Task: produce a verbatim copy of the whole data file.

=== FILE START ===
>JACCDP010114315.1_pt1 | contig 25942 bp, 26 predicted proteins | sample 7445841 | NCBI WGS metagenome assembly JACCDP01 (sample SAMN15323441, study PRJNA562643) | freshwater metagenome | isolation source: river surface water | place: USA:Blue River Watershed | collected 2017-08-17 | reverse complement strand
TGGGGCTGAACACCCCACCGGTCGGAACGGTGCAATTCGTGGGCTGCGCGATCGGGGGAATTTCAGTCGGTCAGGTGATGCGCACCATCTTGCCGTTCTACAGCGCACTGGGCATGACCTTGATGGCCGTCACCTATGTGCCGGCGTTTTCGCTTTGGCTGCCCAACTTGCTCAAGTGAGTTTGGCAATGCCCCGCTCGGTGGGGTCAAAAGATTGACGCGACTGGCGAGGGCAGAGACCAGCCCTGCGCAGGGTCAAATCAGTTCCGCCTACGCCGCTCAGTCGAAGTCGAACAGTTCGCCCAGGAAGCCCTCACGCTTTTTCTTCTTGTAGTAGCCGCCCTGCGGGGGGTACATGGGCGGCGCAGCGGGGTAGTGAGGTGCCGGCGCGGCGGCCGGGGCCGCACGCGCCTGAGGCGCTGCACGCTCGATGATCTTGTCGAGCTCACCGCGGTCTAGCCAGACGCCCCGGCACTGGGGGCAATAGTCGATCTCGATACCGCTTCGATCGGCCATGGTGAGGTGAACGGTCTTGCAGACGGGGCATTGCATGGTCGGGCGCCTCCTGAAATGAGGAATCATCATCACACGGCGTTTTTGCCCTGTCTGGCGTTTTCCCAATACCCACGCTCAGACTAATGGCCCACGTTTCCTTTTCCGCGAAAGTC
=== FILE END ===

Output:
>JACCDP010114315.1_pt1 | contig 25942 bp, 26 predicted proteins | sample 7445841 | NCBI WGS metagenome assembly JACCDP01 (sample SAMN15323441, study PRJNA562643) | freshwater metagenome | isolation source: river surface water | place: USA:Blue River Watershed | collected 2017-08-17 | reverse complement strand
TGGGGCTGAACACCCCACCGGTCGGAACGGTGCAATTCGTGGGCTGCGCGATCGGGGGAATTTCAGTCGGTCAGGTGATGCGCACCATCTTGCCGTTCTACAGCGCACTGGGCATGACCTTGATGGCCGTCACCTATGTGCCGGCGTTTTCGCTTTGGCTGCCCAACTTGCTCAAGTGAGTTTGGCAATGCCCCGCTCGGTGGGGTCAAAAGATTGACGCGACTGGCGAGGGCAGAGACCAGCCCTGCGCAGGGTCAAATCAGTTCCGCCTACGCCGCTCAGTCGAAGTCGAACAGTTCGCCCAGGAAGCCCTCACGCTTTTTCTTCTTGTAGTAGCCGCCCTGCGGGGGGTACATGGGCGGCGCAGCGGGGTAGTGAGGTGCCGGCGCGGCGGCCGGGGCCGCACGCGCCTGAGGCGCTGCACGCTCGATGATCTTGTCGAGCTCACCGCGGTCTAGCCAGACGCCCCGGCACTGGGGGCAATAGTCGATCTCGATACCGCTTCGATCGGCCATGGTGAGGTGAACGGTCTTGCAGACGGGGCATTGCATGGTCGGGCGCCTCCTGAAATGAGGAATCATCATCACACGGCGTTTTTGCCCTGTCTGGCGTTTTCCCAATACCCACGCTCAGACTAATGGCCCACGTTTCCTTTTCCGCGAAAGTC